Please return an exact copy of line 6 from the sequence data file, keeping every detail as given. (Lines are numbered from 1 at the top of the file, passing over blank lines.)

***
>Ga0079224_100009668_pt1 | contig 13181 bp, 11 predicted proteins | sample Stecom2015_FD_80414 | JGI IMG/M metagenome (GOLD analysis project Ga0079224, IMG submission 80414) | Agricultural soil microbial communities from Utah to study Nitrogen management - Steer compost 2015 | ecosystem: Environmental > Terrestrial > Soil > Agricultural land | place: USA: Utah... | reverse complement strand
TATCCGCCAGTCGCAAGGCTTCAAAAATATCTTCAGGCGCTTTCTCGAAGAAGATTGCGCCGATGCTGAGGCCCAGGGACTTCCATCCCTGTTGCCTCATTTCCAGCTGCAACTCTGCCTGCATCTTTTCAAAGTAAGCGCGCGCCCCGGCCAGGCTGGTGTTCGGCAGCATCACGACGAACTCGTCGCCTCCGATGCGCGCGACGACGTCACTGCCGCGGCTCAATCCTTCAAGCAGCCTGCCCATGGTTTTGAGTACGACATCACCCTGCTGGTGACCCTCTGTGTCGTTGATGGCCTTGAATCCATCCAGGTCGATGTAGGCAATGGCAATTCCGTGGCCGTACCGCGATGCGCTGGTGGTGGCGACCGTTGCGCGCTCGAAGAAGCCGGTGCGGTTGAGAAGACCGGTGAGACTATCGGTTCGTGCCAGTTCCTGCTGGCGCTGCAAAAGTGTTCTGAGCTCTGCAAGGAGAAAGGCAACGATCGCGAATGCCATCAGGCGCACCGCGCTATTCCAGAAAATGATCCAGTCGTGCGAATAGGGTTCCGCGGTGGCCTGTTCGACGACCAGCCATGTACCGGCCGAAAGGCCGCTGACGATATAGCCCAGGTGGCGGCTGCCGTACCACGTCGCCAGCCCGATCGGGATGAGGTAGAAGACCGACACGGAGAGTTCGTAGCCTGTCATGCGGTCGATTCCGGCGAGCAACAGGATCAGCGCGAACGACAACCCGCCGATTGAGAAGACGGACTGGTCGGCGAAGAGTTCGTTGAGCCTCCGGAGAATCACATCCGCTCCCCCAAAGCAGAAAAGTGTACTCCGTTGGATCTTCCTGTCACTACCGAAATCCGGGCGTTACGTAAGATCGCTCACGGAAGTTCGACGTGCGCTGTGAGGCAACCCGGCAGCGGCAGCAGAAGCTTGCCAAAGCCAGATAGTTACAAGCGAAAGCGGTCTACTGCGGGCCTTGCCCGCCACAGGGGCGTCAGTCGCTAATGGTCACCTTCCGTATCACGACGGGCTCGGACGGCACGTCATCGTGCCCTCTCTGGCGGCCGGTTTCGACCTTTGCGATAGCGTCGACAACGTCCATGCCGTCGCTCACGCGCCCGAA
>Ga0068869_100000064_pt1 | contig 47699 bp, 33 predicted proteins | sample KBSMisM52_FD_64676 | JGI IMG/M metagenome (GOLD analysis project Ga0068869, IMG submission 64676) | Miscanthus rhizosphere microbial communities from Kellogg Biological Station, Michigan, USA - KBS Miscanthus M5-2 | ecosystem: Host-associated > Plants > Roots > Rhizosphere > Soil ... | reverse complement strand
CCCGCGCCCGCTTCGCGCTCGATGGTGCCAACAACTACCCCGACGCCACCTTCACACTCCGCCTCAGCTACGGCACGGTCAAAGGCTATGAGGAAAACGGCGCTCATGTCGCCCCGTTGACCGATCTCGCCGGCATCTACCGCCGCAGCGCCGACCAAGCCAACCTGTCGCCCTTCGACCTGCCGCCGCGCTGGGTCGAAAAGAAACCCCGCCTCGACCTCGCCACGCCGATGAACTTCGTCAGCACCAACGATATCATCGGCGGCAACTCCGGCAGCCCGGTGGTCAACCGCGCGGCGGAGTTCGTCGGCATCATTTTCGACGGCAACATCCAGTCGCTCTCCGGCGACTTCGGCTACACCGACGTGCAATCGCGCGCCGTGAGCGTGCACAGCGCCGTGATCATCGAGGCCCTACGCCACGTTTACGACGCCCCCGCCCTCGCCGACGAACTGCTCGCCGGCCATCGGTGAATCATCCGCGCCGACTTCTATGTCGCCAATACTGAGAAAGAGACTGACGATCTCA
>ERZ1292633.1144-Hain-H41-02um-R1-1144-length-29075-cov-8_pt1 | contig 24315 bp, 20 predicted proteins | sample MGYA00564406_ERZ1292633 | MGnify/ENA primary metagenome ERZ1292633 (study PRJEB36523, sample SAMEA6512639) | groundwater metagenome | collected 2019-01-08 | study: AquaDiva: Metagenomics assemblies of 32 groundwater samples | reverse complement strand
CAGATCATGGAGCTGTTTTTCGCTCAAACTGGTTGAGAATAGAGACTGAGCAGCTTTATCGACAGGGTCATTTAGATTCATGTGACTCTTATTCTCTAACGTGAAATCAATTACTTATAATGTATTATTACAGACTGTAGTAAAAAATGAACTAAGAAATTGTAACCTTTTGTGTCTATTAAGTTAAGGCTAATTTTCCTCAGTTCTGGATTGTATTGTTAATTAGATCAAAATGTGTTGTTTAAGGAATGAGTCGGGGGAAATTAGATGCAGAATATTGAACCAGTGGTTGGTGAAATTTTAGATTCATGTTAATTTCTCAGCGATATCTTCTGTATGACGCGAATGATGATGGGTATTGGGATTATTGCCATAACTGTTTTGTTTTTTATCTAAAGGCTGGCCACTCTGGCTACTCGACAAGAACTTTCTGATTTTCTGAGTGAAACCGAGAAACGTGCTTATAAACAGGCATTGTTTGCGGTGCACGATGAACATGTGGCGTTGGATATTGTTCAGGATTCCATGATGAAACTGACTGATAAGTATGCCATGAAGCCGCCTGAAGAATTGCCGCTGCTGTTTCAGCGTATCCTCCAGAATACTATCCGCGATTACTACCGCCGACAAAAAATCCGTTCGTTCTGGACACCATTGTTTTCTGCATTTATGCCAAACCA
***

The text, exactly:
CAGATCATGGAGCTGTTTTTCGCTCAAACTGGTTGAGAATAGAGACTGAGCAGCTTTATCGACAGGGTCATTTAGATTCATGTGACTCTTATTCTCTAACGTGAAATCAATTACTTATAATGTATTATTACAGACTGTAGTAAAAAATGAACTAAGAAATTGTAACCTTTTGTGTCTATTAAGTTAAGGCTAATTTTCCTCAGTTCTGGATTGTATTGTTAATTAGATCAAAATGTGTTGTTTAAGGAATGAGTCGGGGGAAATTAGATGCAGAATATTGAACCAGTGGTTGGTGAAATTTTAGATTCATGTTAATTTCTCAGCGATATCTTCTGTATGACGCGAATGATGATGGGTATTGGGATTATTGCCATAACTGTTTTGTTTTTTATCTAAAGGCTGGCCACTCTGGCTACTCGACAAGAACTTTCTGATTTTCTGAGTGAAACCGAGAAACGTGCTTATAAACAGGCATTGTTTGCGGTGCACGATGAACATGTGGCGTTGGATATTGTTCAGGATTCCATGATGAAACTGACTGATAAGTATGCCATGAAGCCGCCTGAAGAATTGCCGCTGCTGTTTCAGCGTATCCTCCAGAATACTATCCGCGATTACTACCGCCGACAAAAAATCCGTTCGTTCTGGACACCATTGTTTTCTGCATTTATGCCAAACCA